Information Technology Services (ITS)
Guard Your Privacy When Offline or Traveling
Published on: October 12, 2016
Planning a vacation? People are frequently more vulnerable when traveling because a break from their regular routine or encounters with unfamiliar situations often result in less cautious behaviour. If this sounds like you, or someone you know, these five tips will help you protect yourself and guard your privacy.
- Track that device! Install or activate the native device finder or manager on your mobile device in case it’s lost or stolen. Make sure it has remote wipe capabilities and also protects against malware.
- Avoid social media announcements about your travel plans. It’s tempting to share your upcoming vacation plans with family and friends, but consider how this might make you an easy target for local or online thieves. While traveling, avoid using social media to “check in” to airports and consider posting those beautiful photos after you return home.
- Traveling soon? If you’re traveling with a laptop or mobile device, remove or encrypt confidential information. Consider using a laptop or device designated for travel with no personal information, especially when traveling out of the country.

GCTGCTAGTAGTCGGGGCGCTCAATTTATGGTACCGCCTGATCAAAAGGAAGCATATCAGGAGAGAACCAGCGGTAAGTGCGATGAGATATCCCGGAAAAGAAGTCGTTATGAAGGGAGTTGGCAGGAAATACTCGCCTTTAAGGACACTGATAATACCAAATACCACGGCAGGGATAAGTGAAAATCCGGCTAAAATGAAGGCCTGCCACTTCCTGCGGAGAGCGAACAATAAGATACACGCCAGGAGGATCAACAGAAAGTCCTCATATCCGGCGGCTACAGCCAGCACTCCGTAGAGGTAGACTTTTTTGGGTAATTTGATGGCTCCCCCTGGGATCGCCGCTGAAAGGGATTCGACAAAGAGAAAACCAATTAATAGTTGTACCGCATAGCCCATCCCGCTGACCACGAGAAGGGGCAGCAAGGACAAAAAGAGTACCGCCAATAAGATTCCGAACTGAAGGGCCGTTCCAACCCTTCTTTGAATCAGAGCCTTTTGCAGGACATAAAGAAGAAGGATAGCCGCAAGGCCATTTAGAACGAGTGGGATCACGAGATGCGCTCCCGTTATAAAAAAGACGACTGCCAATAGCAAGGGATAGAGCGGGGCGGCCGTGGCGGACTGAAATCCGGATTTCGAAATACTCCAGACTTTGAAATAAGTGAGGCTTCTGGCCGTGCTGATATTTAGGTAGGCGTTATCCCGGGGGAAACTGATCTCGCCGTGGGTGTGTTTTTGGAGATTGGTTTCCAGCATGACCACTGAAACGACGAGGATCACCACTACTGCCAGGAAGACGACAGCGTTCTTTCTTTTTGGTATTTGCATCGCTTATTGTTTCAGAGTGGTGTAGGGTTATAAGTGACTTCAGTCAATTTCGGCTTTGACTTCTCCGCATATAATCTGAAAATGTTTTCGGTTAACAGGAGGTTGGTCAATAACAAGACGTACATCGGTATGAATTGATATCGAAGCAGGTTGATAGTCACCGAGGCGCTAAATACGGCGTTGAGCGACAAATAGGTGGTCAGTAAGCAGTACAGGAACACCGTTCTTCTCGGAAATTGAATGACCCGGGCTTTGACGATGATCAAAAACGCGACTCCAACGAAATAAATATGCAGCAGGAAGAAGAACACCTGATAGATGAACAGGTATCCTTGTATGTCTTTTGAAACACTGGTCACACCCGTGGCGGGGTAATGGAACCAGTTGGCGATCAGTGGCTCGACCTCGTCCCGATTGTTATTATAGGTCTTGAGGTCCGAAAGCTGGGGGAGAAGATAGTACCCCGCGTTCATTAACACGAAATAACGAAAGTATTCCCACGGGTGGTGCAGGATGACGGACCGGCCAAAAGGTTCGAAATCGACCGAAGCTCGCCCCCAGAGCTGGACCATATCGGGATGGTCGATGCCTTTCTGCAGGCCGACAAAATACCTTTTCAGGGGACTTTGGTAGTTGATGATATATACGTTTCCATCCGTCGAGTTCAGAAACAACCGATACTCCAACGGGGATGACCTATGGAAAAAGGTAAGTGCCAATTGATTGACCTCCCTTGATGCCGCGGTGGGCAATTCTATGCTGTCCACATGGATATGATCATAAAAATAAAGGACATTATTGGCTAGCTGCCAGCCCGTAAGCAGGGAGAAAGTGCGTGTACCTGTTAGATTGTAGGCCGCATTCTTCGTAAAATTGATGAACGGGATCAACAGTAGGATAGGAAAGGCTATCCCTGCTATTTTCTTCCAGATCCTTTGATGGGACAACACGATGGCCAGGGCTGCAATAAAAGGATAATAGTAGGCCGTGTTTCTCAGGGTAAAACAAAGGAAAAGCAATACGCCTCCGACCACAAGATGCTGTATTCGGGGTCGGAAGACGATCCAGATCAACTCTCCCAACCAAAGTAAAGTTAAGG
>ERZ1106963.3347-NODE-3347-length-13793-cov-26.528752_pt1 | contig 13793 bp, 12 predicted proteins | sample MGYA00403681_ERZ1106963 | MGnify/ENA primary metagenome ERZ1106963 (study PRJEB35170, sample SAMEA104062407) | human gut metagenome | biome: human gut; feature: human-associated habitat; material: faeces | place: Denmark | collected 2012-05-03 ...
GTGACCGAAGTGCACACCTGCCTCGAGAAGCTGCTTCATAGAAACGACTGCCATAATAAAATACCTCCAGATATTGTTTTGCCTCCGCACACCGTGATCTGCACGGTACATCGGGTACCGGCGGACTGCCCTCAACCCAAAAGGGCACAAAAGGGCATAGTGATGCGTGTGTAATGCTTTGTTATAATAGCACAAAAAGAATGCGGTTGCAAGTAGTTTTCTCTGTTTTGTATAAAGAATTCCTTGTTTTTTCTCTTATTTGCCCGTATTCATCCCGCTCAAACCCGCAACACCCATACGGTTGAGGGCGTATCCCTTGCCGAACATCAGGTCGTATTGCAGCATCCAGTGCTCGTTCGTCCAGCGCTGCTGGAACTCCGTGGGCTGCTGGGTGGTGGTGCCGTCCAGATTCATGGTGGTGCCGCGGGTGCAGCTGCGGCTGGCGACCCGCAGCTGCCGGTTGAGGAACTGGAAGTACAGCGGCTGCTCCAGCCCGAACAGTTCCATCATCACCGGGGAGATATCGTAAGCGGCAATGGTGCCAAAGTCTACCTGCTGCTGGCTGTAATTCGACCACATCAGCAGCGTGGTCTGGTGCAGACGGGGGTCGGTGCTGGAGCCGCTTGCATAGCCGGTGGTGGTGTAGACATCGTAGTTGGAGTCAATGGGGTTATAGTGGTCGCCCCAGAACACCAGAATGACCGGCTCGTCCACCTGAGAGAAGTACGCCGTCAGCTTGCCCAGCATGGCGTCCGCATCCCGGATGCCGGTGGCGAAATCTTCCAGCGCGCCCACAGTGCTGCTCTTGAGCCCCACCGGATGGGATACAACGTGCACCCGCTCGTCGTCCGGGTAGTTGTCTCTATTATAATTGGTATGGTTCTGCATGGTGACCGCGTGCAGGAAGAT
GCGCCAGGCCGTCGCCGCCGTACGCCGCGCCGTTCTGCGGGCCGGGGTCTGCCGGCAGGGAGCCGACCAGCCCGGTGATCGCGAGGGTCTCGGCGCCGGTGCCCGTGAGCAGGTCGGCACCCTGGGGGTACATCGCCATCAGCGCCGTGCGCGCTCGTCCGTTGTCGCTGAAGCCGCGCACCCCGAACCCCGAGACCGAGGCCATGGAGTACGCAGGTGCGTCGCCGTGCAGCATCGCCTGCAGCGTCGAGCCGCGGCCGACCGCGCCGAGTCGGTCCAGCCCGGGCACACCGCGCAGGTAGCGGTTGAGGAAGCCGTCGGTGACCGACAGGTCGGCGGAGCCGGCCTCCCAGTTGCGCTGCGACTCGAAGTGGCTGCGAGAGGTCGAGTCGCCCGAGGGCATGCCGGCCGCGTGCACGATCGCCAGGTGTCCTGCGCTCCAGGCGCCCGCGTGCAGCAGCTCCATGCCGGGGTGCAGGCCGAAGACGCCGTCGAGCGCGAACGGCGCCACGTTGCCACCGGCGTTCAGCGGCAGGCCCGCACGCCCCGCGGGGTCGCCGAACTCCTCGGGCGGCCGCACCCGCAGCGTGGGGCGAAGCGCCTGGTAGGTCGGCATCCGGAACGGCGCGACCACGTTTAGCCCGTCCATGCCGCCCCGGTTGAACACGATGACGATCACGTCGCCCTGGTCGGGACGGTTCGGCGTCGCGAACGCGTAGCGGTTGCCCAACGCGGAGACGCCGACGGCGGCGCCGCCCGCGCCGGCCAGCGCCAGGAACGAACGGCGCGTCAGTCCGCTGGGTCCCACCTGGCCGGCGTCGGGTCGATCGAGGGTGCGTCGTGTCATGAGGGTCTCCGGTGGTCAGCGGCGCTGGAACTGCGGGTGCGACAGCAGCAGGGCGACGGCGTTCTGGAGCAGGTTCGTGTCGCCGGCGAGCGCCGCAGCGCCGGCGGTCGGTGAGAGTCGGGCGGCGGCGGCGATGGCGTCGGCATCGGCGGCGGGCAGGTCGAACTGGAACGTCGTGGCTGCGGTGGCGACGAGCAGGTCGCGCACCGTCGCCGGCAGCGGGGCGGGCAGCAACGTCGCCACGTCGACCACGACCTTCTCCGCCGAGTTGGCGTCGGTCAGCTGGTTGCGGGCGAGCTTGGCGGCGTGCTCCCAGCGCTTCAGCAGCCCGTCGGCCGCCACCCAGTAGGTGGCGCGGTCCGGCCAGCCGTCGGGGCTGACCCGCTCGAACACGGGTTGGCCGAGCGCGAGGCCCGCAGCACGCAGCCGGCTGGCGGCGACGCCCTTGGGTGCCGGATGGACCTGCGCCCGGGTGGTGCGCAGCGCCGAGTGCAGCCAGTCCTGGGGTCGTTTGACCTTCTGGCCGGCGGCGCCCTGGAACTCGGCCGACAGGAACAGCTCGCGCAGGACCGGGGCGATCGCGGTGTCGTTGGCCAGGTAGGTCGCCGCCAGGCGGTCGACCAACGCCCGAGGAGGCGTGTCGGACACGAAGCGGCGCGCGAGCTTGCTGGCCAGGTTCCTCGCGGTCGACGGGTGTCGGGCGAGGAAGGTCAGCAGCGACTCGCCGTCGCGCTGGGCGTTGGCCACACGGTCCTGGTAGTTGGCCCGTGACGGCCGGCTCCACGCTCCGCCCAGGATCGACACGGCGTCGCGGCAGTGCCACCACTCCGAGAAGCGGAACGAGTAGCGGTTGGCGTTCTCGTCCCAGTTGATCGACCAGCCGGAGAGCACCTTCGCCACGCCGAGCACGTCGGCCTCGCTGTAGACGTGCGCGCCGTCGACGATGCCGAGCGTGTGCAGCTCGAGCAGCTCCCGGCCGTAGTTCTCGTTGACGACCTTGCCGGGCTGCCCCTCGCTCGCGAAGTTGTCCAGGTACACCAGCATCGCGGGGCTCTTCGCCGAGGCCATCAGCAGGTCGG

- Limit personal information stored on devices. Locate your personally identifiable information (e.g., SIN, credit card numbers, or bank accounts) on your computer, then secure or remove that information before travelling.
- Physically protect yourself and your devices. Use a laptop lock, avoid carrying identification cards, shred sensitive paperwork before you recycle it, and watch out for “shoulder surfers” in busy location.
- BONUS Pro-Tip: If you are travelling to a country with restricted personal freedom laws, you can obtain an emergency ‘burner’ phone for your trip. The purpose of this phone is to provide you with basic calling capability without having to bring your own device. These phones can be rented for the purpose of the trip and returned at the end.
Follow the Campaign: http://uoft.me/cyberaware